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Dollar’s Reign May Not Last Much Longer (If History Is Any Guide)

Dollar’s Reign May Not Last Much Longer (If History Is Any Guide)

Chart of the Week #6

Today’s chart ties into the de-dollarization trend we’ve been talking about a lot lately in these pages.

When most people around the world think about money, they’re probably thinking of the U.S. Dollar. That’s because the greenback is the world’s primary reserve currency. This, of course, is in no small part thanks to its dominant role in global oil trade.

But the U.S. Dollar hasn’t always held the throne. If you look at the graph below, you’ll see that the history of the world’s reserve currencies began with the Portuguese Real in 1450 (and has continuously shifted from one currency to another since then).

This coincided with the Age of Discovery in the 15th century when Portuguese navigators like Vasco da Gama opened new sea routes to Africa, India, and Asia. Portugal’s expanding maritime empire and colonial territories gave it control over key trade routes and access to plenty of gold and silver.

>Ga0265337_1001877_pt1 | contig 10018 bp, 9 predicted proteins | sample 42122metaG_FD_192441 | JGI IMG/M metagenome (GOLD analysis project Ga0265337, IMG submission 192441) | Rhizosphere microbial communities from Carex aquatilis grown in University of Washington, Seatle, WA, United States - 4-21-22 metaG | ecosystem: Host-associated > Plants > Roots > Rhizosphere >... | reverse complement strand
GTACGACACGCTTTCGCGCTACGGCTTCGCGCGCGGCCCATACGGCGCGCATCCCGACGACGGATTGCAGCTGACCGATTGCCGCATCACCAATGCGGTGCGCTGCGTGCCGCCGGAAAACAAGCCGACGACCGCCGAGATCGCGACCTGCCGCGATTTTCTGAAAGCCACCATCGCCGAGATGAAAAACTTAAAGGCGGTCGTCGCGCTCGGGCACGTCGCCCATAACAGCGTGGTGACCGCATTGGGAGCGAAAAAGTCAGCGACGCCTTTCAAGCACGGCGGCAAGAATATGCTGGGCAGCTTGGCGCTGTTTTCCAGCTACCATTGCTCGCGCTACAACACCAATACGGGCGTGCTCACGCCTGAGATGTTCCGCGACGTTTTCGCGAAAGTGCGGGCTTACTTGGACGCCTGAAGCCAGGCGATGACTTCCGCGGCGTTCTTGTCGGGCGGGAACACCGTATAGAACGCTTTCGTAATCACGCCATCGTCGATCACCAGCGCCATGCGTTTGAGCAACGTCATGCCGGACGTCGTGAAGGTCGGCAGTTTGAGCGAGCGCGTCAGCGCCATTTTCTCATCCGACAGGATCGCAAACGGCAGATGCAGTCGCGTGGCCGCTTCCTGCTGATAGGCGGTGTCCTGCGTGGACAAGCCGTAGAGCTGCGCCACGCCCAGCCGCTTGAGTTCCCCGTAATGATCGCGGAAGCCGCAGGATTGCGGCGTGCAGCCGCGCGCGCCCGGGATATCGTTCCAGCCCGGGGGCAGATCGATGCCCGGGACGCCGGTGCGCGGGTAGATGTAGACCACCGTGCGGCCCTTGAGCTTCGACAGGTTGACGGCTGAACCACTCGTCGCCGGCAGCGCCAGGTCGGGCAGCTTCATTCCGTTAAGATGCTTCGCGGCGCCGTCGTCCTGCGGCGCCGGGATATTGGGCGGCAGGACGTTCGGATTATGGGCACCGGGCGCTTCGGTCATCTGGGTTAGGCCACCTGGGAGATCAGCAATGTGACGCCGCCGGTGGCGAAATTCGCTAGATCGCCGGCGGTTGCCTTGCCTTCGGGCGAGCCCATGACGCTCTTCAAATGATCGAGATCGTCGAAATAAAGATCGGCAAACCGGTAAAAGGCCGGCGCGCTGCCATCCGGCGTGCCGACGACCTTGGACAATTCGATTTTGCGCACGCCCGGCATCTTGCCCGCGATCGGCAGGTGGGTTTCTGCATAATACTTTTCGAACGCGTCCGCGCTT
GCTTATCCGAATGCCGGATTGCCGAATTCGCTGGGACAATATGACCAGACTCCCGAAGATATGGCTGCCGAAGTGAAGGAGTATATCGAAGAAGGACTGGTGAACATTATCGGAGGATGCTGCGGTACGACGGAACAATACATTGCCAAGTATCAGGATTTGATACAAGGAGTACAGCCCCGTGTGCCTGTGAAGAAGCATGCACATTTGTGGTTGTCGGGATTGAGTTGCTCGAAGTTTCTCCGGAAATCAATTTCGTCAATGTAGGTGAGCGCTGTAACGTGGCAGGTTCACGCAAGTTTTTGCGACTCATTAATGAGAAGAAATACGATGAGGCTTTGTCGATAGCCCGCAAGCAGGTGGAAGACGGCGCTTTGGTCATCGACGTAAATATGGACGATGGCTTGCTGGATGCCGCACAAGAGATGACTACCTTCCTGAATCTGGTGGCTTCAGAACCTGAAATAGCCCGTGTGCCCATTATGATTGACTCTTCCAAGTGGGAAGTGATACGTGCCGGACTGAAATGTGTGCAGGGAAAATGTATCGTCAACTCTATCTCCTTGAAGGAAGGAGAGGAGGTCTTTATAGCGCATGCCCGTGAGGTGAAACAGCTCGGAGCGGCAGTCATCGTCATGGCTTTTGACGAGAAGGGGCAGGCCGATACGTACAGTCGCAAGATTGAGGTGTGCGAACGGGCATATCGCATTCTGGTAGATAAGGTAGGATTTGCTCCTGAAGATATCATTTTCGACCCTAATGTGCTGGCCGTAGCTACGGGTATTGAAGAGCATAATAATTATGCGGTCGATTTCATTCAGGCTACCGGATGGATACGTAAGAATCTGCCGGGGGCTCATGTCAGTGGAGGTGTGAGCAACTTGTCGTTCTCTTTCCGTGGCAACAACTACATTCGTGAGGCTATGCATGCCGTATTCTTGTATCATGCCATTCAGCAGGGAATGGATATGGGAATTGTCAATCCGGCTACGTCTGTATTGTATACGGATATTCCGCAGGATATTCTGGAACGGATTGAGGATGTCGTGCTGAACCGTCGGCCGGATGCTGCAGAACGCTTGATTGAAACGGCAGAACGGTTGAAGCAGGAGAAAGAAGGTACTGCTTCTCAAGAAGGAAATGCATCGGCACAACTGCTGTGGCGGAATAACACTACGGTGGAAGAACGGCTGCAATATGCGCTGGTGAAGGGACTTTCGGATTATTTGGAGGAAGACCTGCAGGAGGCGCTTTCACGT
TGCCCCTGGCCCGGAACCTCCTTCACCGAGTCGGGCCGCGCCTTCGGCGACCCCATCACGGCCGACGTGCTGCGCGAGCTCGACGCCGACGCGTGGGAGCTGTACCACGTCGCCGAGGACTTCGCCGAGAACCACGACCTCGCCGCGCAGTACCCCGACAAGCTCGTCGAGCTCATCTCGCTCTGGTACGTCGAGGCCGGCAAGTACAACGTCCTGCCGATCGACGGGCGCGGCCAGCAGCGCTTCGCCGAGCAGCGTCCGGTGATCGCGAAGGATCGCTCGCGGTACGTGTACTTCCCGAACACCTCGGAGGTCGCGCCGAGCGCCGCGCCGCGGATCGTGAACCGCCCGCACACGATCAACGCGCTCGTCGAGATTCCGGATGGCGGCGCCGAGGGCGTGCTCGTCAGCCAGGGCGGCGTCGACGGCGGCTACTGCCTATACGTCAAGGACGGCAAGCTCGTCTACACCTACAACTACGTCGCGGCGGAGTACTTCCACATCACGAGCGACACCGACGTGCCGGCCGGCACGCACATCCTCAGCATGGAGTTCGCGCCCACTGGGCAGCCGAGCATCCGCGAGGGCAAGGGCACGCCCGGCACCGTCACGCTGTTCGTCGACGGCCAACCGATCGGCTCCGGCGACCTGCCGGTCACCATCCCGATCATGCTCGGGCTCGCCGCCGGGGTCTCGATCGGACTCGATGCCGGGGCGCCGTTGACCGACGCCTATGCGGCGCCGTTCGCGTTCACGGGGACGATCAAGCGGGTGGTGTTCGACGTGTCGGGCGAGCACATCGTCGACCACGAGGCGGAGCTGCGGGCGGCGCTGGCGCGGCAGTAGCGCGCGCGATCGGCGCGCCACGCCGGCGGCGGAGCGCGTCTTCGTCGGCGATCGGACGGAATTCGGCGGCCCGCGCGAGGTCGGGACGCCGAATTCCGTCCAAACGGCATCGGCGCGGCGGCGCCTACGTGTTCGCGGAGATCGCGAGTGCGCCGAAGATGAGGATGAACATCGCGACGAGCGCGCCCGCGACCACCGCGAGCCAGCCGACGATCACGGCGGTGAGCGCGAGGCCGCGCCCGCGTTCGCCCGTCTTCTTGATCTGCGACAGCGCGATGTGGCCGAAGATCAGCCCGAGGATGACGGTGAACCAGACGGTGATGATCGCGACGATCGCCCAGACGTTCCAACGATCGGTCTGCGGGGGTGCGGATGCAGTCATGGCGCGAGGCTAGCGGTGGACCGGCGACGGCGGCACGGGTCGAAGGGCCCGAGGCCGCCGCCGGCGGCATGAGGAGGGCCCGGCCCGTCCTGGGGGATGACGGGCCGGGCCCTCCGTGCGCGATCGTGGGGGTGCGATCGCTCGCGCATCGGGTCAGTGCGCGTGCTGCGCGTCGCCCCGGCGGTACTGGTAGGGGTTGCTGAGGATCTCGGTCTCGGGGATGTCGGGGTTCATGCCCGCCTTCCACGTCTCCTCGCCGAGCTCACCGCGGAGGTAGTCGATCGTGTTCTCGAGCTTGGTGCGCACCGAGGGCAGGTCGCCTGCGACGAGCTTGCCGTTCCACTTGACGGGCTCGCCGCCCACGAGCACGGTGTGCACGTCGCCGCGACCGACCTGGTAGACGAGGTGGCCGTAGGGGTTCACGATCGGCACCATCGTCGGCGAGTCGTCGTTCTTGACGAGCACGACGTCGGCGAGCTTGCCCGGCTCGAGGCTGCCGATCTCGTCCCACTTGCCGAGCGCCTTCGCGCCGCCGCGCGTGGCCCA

For centuries that followed, those who dominated commerce and had the most gold made the rules. Unlike today’s U.S. Dollar, these currencies weren’t fiat abstractions; they were literally made of precious metals or backed by them. They were money.

And so, around 1530, the Spanish took over, followed by the Dutch about a century later, and then the British, all the way to the Bretton Woods Conference in 1944. That’s when a new system was established (solidifying the dollar’s global dominance that began after WWI), tying almost every nation’s currency to the U.S. Dollar at a fixed rate… and the dollar to gold at $35 an ounce.

Alas, the dollar’s tether to gold wasn’t meant to last.

…click on the above link to read the rest of the article…

Olduvai IV: Courage
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Olduvai II: Exodus
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